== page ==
By Jake Rossen
By Jesse Marx
By Michelle LeBow
By Alleen Brown
By Maggie LaMaack
By CP Staff
By Jesse Marx
It's no secret--and perhaps no surprise--that Air America, the fledgling talk-radio network, has been a little light in the wallet lately. First, stations in two of the top three radio markets--Los Angeles and Chicago--dropped programming just weeks after the network's launch two months ago. Then, earlier this month, employee paychecks were delayed after a financial rejiggering and a wave of staff layoffs.
Word got around next that legendary local adman Bill Hillsman, whose TV spots helped Paul Wellstone and Jesse Ventura win offices, was still waiting for a payday. Hillsman's Northwoods Advertising is handling all the rollout marketing and advertising for Air America, and last week rumors circulated that Hillsman had been shortchanged as much as $60,000.
"Yeah, they owe us money," Hillsman says, declining to confirm any numbers. "But I'm confident we'll get it. It's not a big deal."
Still, Hillsman makes it clear that his downtown Minneapolis firm's services, which include "pretty much everything"--an "integrated marketing" plan, outdoor advertising, and logo design--is hardly charity work. "This is not political for us," Hillsman says. "This is very much commercial work."
Hillsman insists that Air America's business plan is "bulletproof," likening it to a cable-channel model for TNT or TBS. But there's increasing speculation that that's not the case. The network's strategy has been unusual for radio. Air America has focused less on national syndication than on trying to buy radio stations in major markets--a costly endeavor that might euphemistically be termed ambitious. And marquee personality Al Franken recently admitted that management overestimated how much money was in the pot. While Air America has as many as 13 affiliates signed on, some observers believe New York is the only market where the network can look for any near-term success.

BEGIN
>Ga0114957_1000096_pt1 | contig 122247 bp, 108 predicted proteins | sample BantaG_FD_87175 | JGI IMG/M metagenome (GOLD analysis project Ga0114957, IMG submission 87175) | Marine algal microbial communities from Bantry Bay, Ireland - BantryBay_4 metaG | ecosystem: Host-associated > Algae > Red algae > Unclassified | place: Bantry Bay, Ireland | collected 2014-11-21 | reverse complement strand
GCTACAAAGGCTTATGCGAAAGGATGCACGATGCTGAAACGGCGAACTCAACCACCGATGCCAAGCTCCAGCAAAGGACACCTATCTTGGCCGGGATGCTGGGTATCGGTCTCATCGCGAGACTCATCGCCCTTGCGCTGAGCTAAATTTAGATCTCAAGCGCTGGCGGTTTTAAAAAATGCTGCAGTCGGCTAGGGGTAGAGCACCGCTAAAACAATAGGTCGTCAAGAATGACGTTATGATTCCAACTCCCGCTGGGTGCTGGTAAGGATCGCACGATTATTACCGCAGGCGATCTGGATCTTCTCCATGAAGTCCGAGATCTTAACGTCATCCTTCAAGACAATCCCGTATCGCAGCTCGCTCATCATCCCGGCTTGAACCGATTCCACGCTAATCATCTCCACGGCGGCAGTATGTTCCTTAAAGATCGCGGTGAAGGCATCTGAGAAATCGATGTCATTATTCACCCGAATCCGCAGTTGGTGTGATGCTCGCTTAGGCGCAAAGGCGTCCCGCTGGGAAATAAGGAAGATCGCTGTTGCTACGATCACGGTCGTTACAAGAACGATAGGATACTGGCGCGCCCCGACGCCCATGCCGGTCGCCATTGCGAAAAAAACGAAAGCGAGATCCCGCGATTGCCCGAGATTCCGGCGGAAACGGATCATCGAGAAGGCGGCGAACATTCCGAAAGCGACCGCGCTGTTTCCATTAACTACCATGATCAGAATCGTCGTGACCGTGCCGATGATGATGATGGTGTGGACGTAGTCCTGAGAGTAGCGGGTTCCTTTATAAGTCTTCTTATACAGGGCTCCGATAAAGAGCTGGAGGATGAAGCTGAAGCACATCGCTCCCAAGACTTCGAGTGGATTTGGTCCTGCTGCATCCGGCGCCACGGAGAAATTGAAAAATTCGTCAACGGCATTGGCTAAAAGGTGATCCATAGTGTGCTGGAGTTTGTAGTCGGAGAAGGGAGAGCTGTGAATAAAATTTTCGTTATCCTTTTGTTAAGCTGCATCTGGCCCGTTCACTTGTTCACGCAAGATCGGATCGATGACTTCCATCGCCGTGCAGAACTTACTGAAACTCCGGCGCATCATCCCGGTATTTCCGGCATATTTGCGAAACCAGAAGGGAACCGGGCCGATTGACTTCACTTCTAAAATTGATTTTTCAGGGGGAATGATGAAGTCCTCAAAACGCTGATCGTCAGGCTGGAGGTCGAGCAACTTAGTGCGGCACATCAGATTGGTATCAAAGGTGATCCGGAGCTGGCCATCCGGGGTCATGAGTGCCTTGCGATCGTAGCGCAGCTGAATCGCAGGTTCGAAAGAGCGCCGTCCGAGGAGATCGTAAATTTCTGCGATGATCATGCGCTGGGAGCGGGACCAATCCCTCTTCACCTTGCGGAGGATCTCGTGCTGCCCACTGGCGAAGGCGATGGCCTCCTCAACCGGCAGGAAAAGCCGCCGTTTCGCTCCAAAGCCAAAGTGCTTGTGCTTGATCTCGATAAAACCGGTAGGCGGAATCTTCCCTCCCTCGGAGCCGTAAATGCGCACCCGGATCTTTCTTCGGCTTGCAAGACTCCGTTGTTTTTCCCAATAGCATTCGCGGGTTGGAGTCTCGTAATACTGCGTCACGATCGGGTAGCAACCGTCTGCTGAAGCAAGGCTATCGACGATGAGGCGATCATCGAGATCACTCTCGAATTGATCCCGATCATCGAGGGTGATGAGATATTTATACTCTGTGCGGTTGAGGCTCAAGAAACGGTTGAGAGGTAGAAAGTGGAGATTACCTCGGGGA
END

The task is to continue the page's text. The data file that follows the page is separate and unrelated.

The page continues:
And that's enough for Hillsman, who points to recent Arbitron ratings showing that Franken can already boast more 25- to-54-year-old listeners than Rush Limbaugh on the network's New York station, WLIB. (Franken's show is the only one currently airing in the Minnesota market, from 11:00 a.m. to 2:00 p.m. weekdays on KSMM AM-1530.)
Hillsman concludes that he doesn't "anticipate any problems," and is flying to New York to meet with Air America honchos this week. There, presumably, he'd be wise to ask for a check.